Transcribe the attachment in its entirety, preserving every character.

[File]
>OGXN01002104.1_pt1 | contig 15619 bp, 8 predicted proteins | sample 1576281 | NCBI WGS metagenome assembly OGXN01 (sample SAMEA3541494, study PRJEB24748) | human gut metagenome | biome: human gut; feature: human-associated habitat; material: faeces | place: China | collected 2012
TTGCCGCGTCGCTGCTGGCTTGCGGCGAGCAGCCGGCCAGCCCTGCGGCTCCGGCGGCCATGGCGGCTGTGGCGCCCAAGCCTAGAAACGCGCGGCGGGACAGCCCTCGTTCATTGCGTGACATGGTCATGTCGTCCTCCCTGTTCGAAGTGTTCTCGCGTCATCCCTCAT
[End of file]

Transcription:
>OGXN01002104.1_pt1 | contig 15619 bp, 8 predicted proteins | sample 1576281 | NCBI WGS metagenome assembly OGXN01 (sample SAMEA3541494, study PRJEB24748) | human gut metagenome | biome: human gut; feature: human-associated habitat; material: faeces | place: China | collected 2012
TTGCCGCGTCGCTGCTGGCTTGCGGCGAGCAGCCGGCCAGCCCTGCGGCTCCGGCGGCCATGGCGGCTGTGGCGCCCAAGCCTAGAAACGCGCGGCGGGACAGCCCTCGTTCATTGCGTGACATGGTCATGTCGTCCTCCCTGTTCGAAGTGTTCTCGCGTCATCCCTCAT